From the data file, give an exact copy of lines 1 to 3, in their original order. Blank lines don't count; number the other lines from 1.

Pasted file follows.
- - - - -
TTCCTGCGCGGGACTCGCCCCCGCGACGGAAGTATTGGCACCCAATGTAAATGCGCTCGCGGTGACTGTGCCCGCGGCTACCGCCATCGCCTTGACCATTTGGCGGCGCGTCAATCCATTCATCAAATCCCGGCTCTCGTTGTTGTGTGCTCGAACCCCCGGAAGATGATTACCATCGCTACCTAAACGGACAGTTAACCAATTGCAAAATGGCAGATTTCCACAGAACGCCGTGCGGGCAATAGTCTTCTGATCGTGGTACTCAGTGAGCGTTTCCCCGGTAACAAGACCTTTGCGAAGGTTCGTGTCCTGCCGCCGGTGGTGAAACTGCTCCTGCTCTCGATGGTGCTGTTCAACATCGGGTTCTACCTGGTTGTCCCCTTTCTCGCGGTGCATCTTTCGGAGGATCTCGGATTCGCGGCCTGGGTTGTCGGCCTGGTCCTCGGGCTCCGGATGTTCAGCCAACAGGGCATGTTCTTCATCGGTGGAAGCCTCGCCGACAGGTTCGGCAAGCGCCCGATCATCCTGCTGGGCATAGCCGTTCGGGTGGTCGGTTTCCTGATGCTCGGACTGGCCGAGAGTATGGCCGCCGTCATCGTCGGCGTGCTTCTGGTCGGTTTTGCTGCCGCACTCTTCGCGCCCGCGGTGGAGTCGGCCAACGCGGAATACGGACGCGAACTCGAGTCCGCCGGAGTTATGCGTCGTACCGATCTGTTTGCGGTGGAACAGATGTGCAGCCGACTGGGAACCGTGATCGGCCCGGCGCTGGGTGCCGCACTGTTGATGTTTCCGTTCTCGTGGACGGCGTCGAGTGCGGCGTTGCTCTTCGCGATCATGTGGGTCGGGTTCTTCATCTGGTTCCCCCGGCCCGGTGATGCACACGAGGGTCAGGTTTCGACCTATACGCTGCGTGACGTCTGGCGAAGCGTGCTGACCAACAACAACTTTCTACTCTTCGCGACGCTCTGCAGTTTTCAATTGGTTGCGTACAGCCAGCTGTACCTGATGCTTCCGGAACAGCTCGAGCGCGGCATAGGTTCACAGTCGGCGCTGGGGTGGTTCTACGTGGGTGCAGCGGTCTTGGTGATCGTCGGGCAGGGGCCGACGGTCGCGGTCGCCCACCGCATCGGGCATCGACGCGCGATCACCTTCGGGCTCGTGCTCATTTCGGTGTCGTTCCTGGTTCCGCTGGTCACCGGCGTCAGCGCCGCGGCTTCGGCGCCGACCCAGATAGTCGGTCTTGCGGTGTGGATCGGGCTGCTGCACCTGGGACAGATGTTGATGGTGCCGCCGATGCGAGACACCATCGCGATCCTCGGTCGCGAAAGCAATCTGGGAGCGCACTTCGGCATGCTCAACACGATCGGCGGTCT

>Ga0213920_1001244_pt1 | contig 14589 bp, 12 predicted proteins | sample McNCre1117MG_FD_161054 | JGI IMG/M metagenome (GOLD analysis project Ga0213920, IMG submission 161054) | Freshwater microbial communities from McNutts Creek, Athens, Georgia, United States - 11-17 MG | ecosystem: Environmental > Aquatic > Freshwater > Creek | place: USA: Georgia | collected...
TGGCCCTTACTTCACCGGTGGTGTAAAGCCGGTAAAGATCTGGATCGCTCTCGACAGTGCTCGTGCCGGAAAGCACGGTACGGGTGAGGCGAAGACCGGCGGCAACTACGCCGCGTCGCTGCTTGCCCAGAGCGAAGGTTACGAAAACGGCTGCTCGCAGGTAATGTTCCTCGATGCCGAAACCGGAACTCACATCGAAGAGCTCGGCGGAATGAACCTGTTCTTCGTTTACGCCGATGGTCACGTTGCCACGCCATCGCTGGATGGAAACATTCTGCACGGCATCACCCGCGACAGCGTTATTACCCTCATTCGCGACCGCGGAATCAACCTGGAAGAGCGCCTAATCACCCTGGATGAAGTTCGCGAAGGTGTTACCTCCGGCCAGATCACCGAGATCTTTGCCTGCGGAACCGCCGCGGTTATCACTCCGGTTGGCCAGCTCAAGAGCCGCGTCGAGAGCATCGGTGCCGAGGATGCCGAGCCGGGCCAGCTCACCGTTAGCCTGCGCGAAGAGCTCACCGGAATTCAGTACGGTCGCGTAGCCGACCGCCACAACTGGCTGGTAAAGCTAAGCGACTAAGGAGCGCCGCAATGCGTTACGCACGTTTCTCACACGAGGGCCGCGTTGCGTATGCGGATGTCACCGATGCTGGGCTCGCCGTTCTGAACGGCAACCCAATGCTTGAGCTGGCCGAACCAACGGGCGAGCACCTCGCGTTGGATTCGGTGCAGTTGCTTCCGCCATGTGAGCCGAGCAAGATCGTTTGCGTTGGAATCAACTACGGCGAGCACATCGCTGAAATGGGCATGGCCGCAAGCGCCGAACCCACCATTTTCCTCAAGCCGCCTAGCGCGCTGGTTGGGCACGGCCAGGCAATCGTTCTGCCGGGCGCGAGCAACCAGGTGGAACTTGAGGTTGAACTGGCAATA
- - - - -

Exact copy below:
TTCCTGCGCGGGACTCGCCCCCGCGACGGAAGTATTGGCACCCAATGTAAATGCGCTCGCGGTGACTGTGCCCGCGGCTACCGCCATCGCCTTGACCATTTGGCGGCGCGTCAATCCATTCATCAAATCCCGGCTCTCGTTGTTGTGTGCTCGAACCCCCGGAAGATGATTACCATCGCTACCTAAACGGACAGTTAACCAATTGCAAAATGGCAGATTTCCACAGAACGCCGTGCGGGCAATAGTCTTCTGATCGTGGTACTCAGTGAGCGTTTCCCCGGTAACAAGACCTTTGCGAAGGTTCGTGTCCTGCCGCCGGTGGTGAAACTGCTCCTGCTCTCGATGGTGCTGTTCAACATCGGGTTCTACCTGGTTGTCCCCTTTCTCGCGGTGCATCTTTCGGAGGATCTCGGATTCGCGGCCTGGGTTGTCGGCCTGGTCCTCGGGCTCCGGATGTTCAGCCAACAGGGCATGTTCTTCATCGGTGGAAGCCTCGCCGACAGGTTCGGCAAGCGCCCGATCATCCTGCTGGGCATAGCCGTTCGGGTGGTCGGTTTCCTGATGCTCGGACTGGCCGAGAGTATGGCCGCCGTCATCGTCGGCGTGCTTCTGGTCGGTTTTGCTGCCGCACTCTTCGCGCCCGCGGTGGAGTCGGCCAACGCGGAATACGGACGCGAACTCGAGTCCGCCGGAGTTATGCGTCGTACCGATCTGTTTGCGGTGGAACAGATGTGCAGCCGACTGGGAACCGTGATCGGCCCGGCGCTGGGTGCCGCACTGTTGATGTTTCCGTTCTCGTGGACGGCGTCGAGTGCGGCGTTGCTCTTCGCGATCATGTGGGTCGGGTTCTTCATCTGGTTCCCCCGGCCCGGTGATGCACACGAGGGTCAGGTTTCGACCTATACGCTGCGTGACGTCTGGCGAAGCGTGCTGACCAACAACAACTTTCTACTCTTCGCGACGCTCTGCAGTTTTCAATTGGTTGCGTACAGCCAGCTGTACCTGATGCTTCCGGAACAGCTCGAGCGCGGCATAGGTTCACAGTCGGCGCTGGGGTGGTTCTACGTGGGTGCAGCGGTCTTGGTGATCGTCGGGCAGGGGCCGACGGTCGCGGTCGCCCACCGCATCGGGCATCGACGCGCGATCACCTTCGGGCTCGTGCTCATTTCGGTGTCGTTCCTGGTTCCGCTGGTCACCGGCGTCAGCGCCGCGGCTTCGGCGCCGACCCAGATAGTCGGTCTTGCGGTGTGGATCGGGCTGCTGCACCTGGGACAGATGTTGATGGTGCCGCCGATGCGAGACACCATCGCGATCCTCGGTCGCGAAAGCAATCTGGGAGCGCACTTCGGCATGCTCAACACGATCGGCGGTCT

>Ga0213920_1001244_pt1 | contig 14589 bp, 12 predicted proteins | sample McNCre1117MG_FD_161054 | JGI IMG/M metagenome (GOLD analysis project Ga0213920, IMG submission 161054) | Freshwater microbial communities from McNutts Creek, Athens, Georgia, United States - 11-17 MG | ecosystem: Environmental > Aquatic > Freshwater > Creek | place: USA: Georgia | collected...
TGGCCCTTACTTCACCGGTGGTGTAAAGCCGGTAAAGATCTGGATCGCTCTCGACAGTGCTCGTGCCGGAAAGCACGGTACGGGTGAGGCGAAGACCGGCGGCAACTACGCCGCGTCGCTGCTTGCCCAGAGCGAAGGTTACGAAAACGGCTGCTCGCAGGTAATGTTCCTCGATGCCGAAACCGGAACTCACATCGAAGAGCTCGGCGGAATGAACCTGTTCTTCGTTTACGCCGATGGTCACGTTGCCACGCCATCGCTGGATGGAAACATTCTGCACGGCATCACCCGCGACAGCGTTATTACCCTCATTCGCGACCGCGGAATCAACCTGGAAGAGCGCCTAATCACCCTGGATGAAGTTCGCGAAGGTGTTACCTCCGGCCAGATCACCGAGATCTTTGCCTGCGGAACCGCCGCGGTTATCACTCCGGTTGGCCAGCTCAAGAGCCGCGTCGAGAGCATCGGTGCCGAGGATGCCGAGCCGGGCCAGCTCACCGTTAGCCTGCGCGAAGAGCTCACCGGAATTCAGTACGGTCGCGTAGCCGACCGCCACAACTGGCTGGTAAAGCTAAGCGACTAAGGAGCGCCGCAATGCGTTACGCACGTTTCTCACACGAGGGCCGCGTTGCGTATGCGGATGTCACCGATGCTGGGCTCGCCGTTCTGAACGGCAACCCAATGCTTGAGCTGGCCGAACCAACGGGCGAGCACCTCGCGTTGGATTCGGTGCAGTTGCTTCCGCCATGTGAGCCGAGCAAGATCGTTTGCGTTGGAATCAACTACGGCGAGCACATCGCTGAAATGGGCATGGCCGCAAGCGCCGAACCCACCATTTTCCTCAAGCCGCCTAGCGCGCTGGTTGGGCACGGCCAGGCAATCGTTCTGCCGGGCGCGAGCAACCAGGTGGAACTTGAGGTTGAACTGGCAATA